Claims are the sum and substance of the patent specification. The patent rights are granted to the claimed subject matter. The subject matter which is in the description but not claimed will be considered disclaimed and hence is donated to the public. Each claim is a separate invention and hence all the claims are not held invalid for one claim being invalid.

A claim is a sentence and hence should start with a capital letter and end with a full stop. The claims section of the specification should start on a separate page after the “Detailed description of the invention” section. The preamble to claims section should be, “I claim”, “We Claim” or “What is claimed is” and should follow with the claim listings.

Almost always, the first independent claim is drafted broadly to cover the important aspects of the invention. Further details of the invention may be covered in dependent claims which will have narrow coverage. Different set of claims may be drafted to vary the scope of protection sought.

A claim has to be structured in three parts viz, Introductory phrase, body and a link that joins the introductory phrase and the body.

For example, consider the following claim

Claim 1: A coffee dispensing machine comprising:

a crusher;

a container; and

a collector in fluid communication with said crusher and said container.

In the afore mentioned example A coffee dispensing machine is the Introductory phrase, the elements “a crusher”, “a container” and “a collector” forms the body, and the term “comprising” is the linking element which links the introductory phrase and the body.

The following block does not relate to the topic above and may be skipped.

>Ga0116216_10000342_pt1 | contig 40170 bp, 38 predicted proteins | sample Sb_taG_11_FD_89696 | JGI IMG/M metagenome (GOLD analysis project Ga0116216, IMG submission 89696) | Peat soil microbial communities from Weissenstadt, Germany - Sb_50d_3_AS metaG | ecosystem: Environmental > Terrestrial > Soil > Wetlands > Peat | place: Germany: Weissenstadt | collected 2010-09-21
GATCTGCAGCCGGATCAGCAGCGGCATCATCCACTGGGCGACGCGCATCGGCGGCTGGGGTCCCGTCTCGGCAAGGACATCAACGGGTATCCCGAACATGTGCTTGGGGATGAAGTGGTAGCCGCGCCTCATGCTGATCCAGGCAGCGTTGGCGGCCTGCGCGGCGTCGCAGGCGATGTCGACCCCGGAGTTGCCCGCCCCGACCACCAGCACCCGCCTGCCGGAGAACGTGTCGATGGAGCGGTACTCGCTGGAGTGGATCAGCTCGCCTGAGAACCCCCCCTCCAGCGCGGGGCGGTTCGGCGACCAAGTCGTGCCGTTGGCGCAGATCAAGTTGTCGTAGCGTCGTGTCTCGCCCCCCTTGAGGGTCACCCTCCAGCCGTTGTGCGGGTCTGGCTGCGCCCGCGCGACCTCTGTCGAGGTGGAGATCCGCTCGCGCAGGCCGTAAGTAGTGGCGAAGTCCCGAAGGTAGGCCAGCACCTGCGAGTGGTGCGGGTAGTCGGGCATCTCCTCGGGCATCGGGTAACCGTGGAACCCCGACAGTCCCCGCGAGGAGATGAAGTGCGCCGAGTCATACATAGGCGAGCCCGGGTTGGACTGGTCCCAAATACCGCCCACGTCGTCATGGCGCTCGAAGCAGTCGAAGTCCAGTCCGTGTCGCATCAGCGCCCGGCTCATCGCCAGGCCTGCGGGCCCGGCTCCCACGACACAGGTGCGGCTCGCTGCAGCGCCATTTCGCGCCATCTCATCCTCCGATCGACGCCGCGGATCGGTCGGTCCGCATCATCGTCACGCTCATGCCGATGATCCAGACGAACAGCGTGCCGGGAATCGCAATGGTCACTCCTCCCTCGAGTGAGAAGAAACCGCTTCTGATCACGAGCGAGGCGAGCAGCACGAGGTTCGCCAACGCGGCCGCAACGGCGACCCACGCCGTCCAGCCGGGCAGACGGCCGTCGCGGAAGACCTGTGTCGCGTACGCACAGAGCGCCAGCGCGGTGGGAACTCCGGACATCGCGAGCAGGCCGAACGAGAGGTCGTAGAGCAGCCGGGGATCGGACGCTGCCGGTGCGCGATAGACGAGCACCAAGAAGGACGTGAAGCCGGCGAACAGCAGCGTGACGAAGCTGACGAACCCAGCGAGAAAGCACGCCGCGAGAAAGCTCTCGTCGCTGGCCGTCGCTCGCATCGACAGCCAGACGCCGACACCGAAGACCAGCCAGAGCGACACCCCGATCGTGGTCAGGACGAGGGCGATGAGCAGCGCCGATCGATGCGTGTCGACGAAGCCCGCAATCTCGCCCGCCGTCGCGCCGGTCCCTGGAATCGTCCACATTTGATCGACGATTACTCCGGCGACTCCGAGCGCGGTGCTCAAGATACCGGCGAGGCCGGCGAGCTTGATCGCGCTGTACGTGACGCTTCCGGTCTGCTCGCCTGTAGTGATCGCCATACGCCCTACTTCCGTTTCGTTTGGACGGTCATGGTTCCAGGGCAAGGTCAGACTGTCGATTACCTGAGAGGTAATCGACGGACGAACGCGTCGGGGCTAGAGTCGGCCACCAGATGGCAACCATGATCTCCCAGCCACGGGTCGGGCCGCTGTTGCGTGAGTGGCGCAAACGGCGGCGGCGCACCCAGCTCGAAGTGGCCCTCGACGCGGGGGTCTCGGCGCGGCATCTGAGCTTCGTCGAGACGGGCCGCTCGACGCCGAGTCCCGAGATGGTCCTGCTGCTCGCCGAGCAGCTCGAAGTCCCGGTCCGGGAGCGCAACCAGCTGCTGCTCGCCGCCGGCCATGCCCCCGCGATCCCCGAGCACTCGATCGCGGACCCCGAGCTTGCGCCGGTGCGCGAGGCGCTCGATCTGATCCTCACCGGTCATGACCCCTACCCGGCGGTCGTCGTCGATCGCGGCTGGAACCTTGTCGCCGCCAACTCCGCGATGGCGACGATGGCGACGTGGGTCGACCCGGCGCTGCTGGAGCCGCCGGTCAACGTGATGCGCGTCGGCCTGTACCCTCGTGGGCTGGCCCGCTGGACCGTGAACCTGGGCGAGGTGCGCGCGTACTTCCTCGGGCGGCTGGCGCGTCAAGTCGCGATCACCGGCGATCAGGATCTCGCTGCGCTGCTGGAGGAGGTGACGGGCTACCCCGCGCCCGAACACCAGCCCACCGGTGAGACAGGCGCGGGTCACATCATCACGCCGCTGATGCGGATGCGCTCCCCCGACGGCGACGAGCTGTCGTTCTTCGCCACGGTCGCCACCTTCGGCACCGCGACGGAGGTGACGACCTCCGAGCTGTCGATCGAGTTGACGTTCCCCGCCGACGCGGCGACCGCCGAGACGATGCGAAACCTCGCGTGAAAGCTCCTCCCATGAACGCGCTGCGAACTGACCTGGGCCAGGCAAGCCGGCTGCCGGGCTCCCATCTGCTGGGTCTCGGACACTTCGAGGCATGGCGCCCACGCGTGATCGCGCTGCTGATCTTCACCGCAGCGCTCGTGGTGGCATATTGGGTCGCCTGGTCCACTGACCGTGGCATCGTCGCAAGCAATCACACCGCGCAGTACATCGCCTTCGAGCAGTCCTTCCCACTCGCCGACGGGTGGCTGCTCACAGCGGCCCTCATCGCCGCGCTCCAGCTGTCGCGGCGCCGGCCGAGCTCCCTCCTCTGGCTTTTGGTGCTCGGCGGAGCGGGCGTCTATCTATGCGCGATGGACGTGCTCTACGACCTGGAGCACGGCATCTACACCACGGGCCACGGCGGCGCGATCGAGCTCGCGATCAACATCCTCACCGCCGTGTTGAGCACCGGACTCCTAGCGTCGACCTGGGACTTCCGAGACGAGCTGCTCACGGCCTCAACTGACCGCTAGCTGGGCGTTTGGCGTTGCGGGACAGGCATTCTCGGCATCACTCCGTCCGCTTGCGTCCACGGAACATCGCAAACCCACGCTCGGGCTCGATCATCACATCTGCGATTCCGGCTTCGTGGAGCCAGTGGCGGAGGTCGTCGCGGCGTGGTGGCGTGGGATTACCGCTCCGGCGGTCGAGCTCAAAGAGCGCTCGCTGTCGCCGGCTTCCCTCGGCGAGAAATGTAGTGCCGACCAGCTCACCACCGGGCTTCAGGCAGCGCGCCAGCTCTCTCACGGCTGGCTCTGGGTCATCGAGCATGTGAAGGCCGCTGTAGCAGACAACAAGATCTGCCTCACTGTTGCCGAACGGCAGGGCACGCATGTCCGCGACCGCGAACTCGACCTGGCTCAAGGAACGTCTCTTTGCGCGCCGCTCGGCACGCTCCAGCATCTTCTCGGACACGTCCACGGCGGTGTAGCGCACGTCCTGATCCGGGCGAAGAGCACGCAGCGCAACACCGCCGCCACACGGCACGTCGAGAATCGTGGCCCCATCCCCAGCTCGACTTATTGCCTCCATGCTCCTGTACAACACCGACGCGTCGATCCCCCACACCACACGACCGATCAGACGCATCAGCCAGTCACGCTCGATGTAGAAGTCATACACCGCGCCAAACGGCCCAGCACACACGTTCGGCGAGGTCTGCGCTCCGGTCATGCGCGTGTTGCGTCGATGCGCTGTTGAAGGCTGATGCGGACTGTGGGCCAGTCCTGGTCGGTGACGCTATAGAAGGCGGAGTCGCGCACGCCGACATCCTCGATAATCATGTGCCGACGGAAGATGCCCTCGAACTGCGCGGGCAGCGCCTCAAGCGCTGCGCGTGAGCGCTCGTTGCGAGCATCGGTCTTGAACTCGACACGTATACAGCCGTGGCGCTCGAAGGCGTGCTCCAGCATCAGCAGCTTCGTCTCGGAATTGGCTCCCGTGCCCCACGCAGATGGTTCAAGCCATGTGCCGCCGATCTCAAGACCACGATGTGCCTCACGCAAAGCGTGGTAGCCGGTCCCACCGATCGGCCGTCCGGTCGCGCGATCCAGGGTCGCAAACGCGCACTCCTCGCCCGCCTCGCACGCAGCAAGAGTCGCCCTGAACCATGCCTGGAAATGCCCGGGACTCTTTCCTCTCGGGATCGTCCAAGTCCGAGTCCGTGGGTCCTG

There are three types of link terms, viz, comprising, consisting of and consisting essentially of”. The term “comprising” is considered to have broad meaning, the term “consisting of” is considered to have narrow meaning than the term “comprising”. Further, the term “consisting essentially of” is considered to have narrow meaning than the link term “comprising of” and broad meaning than “consisting of”.

Another important thing to remember is to not claim an apparatus in an operation state. For example, I claim “…a fan comprising…a rotating hub”. The word “rotating” in the claim would require an alleged product to be rotating to infringe the claim.

Abstract An abstract, essentially is a summary of the matter contained in the specification. The abstract section should start with the title of the invention and should not be more than one hundred and fifty (150) words. The feature of the invention when mentioned in abstract should contain the reference number accorded to that feature in the drawing.


Authored by Mr. Somashekar Ramakrishna, Sr. Partner – BIP Counsels